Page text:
I won't attempt to overstate the terrible loss of Amy Winehouse's death. I also won't lie and say that I didn't see it coming and for that, I'm saddened because that's what happens when you see somebody who inspires awe and pity at the same time.
When we saw her rise in 2007, the first thing I realized was she had demons. She had a gift of a voice but she was as troubled as any singer I had seen. Young, gifted and cracked out. You had to convince me hard we were the same age cause she looked 10 years older. Then when I saw older pictures of her? I wanted to cry at how nice she looked then.
I still remember reading Okayplayer and seeing ?uestlove rave about Amy's music and comparing her album to Lauryn Hill at her best. I didn't really go crazy over "You Know I'm No Good" except for the jazzy sound and raw voice. I didn't think Amy blew me away but it was nice in the same way that Joss Stone was nice to my ears. Just good, genuine soul.
Her music was great but her drug addiction made me feel sorry for her as a person. I'm sick of seeing celebrities and regular folks fall victim to it and hurting others while they hurt themselves. That's what bothered me about Amy - I didn't see the hope. The only time I saw her look decent was at the 2007 Grammys where she performed via video and even that was shaky.
Of course, there's no more ironic song for a breakout hit than "Rehab", the pop hit for the woman with an ironic name. It's a shame because that song will define who she was and her rebellious, live-fast nature. I'm sad for how drugs ruined a young healthy woman and turned her into a tragic star who would never live up to her potential. That song seemed like a kiss-off but if you hear it now, there's nothing but sadness.
Amy needed help and had few around her to help until it was too late (Props to Kelly Osborne and Amy's dad for trying). She contributed to her demise for sure, as did her poor excuse for a husband. But self-destruction is often the worst cause of death. Even worse when it's played out before our eyes because you see it coming and can't stop the train barreling toward them. I just stopped watching cause it's a broken record you can't support.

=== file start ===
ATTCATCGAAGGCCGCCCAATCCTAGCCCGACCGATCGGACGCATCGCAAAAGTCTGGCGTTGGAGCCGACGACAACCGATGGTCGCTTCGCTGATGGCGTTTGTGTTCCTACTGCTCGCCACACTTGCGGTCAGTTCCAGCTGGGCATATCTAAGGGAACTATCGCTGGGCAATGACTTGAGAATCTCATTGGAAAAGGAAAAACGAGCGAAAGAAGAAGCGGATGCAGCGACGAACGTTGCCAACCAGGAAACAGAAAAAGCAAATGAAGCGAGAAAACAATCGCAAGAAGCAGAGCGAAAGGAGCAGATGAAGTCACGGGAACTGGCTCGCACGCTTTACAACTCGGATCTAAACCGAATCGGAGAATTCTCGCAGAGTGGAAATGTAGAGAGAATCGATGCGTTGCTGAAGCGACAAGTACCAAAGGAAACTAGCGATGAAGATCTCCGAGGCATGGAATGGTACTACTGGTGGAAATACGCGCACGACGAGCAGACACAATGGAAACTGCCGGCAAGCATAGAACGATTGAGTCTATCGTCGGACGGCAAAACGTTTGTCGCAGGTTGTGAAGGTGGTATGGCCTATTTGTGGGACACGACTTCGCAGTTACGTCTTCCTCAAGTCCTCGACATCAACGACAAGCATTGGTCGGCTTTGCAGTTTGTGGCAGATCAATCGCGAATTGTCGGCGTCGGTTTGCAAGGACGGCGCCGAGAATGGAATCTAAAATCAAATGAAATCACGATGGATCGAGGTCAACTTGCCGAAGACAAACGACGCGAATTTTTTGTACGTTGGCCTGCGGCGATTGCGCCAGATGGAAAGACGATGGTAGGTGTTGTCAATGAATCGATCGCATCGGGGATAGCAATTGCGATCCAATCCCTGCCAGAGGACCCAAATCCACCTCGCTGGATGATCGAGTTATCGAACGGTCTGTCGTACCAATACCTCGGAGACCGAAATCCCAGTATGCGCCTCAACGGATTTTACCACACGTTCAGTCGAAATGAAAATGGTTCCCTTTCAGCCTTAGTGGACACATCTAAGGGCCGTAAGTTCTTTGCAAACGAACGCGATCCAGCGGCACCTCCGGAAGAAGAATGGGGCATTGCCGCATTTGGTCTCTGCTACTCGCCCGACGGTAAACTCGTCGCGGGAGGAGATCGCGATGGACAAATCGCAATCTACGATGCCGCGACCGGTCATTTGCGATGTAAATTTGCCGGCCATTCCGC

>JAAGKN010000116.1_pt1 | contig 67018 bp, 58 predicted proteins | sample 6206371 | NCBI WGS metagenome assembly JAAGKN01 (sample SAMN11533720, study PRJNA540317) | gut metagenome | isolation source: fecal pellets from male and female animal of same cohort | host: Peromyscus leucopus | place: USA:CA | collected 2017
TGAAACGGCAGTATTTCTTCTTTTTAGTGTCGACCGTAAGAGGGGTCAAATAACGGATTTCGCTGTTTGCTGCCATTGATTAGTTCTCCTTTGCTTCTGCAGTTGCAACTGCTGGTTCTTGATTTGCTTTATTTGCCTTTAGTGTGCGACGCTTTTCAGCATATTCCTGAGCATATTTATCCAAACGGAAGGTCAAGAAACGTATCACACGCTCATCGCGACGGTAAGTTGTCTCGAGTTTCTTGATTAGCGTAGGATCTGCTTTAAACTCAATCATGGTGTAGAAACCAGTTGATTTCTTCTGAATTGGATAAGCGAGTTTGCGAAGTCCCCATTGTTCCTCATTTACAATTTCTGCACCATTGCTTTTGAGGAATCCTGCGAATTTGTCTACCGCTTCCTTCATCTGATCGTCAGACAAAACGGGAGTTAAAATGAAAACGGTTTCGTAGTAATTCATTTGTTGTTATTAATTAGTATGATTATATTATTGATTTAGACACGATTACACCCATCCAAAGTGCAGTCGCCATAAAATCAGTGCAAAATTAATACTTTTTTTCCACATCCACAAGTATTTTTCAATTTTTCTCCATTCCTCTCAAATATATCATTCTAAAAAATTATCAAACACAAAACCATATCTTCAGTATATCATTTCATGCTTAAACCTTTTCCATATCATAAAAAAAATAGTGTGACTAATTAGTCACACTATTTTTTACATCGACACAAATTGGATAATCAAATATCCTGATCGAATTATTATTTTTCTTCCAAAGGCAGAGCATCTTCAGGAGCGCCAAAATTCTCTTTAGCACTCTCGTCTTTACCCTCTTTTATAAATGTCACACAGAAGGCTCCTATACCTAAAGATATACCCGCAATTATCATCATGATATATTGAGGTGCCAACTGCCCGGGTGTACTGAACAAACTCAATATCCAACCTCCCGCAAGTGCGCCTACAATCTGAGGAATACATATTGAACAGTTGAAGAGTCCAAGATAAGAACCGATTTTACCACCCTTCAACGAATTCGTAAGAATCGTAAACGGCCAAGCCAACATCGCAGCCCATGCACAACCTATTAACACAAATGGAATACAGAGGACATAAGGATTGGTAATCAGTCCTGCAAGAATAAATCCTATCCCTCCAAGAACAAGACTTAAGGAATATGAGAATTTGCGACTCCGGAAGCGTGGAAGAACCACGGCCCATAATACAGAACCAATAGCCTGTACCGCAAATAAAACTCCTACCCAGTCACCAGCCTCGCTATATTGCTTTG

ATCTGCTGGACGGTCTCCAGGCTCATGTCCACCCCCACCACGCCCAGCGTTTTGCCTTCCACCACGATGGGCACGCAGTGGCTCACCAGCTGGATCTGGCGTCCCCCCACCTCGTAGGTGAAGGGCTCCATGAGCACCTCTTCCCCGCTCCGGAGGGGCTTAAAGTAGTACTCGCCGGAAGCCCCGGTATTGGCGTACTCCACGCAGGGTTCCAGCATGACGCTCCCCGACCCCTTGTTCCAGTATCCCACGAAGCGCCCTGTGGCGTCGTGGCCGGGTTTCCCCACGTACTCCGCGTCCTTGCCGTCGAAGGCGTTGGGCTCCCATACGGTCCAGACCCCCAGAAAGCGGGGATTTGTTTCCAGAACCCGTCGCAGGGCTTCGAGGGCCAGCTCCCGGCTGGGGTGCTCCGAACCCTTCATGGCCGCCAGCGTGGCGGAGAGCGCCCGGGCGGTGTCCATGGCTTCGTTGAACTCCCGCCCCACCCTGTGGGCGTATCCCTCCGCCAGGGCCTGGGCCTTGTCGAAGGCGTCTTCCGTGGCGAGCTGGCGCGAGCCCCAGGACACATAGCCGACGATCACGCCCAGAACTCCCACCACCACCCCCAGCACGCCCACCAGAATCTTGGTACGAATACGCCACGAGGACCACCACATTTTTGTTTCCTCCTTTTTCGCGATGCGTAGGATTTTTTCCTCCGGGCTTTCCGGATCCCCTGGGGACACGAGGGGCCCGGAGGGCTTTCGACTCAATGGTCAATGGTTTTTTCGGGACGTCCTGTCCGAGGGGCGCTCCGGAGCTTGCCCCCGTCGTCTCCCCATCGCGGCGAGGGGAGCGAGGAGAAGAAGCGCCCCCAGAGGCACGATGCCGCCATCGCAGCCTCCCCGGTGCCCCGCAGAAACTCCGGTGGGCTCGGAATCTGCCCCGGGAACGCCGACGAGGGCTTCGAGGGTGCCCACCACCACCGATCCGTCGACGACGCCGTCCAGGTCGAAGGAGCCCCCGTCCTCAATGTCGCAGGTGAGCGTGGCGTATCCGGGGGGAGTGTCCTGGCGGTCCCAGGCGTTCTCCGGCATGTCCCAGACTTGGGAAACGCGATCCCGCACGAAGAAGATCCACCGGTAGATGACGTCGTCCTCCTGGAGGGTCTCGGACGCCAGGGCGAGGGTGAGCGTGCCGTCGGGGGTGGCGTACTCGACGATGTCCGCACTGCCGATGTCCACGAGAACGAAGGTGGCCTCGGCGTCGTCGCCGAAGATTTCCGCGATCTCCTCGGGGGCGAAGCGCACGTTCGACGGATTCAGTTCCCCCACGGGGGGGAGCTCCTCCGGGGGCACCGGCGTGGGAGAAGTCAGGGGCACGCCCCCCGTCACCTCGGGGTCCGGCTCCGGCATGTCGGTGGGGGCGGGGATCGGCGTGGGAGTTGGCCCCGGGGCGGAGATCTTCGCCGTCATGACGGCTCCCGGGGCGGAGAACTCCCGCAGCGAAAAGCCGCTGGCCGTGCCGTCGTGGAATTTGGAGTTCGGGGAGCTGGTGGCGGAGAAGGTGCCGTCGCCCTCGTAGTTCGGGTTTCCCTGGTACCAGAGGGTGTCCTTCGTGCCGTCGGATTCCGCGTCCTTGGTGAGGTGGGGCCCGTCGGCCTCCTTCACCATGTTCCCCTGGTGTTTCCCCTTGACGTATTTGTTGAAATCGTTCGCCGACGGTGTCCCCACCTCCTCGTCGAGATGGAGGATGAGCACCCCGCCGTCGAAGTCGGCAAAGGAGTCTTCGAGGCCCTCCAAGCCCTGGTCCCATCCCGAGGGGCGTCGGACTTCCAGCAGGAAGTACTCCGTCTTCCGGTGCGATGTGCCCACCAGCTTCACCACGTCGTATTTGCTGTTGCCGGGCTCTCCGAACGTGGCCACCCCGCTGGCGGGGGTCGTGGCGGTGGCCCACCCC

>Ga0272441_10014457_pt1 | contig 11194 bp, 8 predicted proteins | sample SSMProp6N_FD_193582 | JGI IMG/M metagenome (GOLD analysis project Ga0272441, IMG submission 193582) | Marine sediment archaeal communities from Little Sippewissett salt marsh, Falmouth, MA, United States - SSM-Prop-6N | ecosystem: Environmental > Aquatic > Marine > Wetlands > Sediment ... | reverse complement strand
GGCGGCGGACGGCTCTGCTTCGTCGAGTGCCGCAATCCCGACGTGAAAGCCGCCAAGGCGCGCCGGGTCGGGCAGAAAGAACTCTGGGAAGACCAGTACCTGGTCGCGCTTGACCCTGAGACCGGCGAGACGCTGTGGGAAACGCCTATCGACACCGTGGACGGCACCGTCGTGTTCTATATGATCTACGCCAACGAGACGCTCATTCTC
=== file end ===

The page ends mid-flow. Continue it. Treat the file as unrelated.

She was a sad but brilliant comet. Her last show was a warbled mess that I tried to watch just now but couldn't. Nothing changed besides her boob job and trying to keep up with her band. Even now, I still didn't see hope in her.
She was in too deep and five years after Back to Black, her legacy will no likely be similar to (but not as great as) the other members of the 27 club - Jimi, Janis, Jim Morrison and Kurt Cobain. I'm not going to hail her as one of the best singers of all time or a legend cause one great album can't do that. But let me tell you what she had.
She had a raw voice that made you feel her emotion. But her sound had a bigger impact. Mark Ronson and Salaam Remi brought that old-school, big-band, jazzy vibe back and it's impacted quite a few British vocalists and others. I loved the sound of her music and hearing it later on Nas' "Fried Chicken" (produced by Ronson) or Christina Aguilera's jazzy 3rd album showed that was the biggest influence of her career.
The biggest tragedy of Amy's death is that we watched the end of a gift self-destruct and we knew it was coming. It's a shame we'll never see her healed but I pray she's finally at peace. I leave with my favorite song of hers.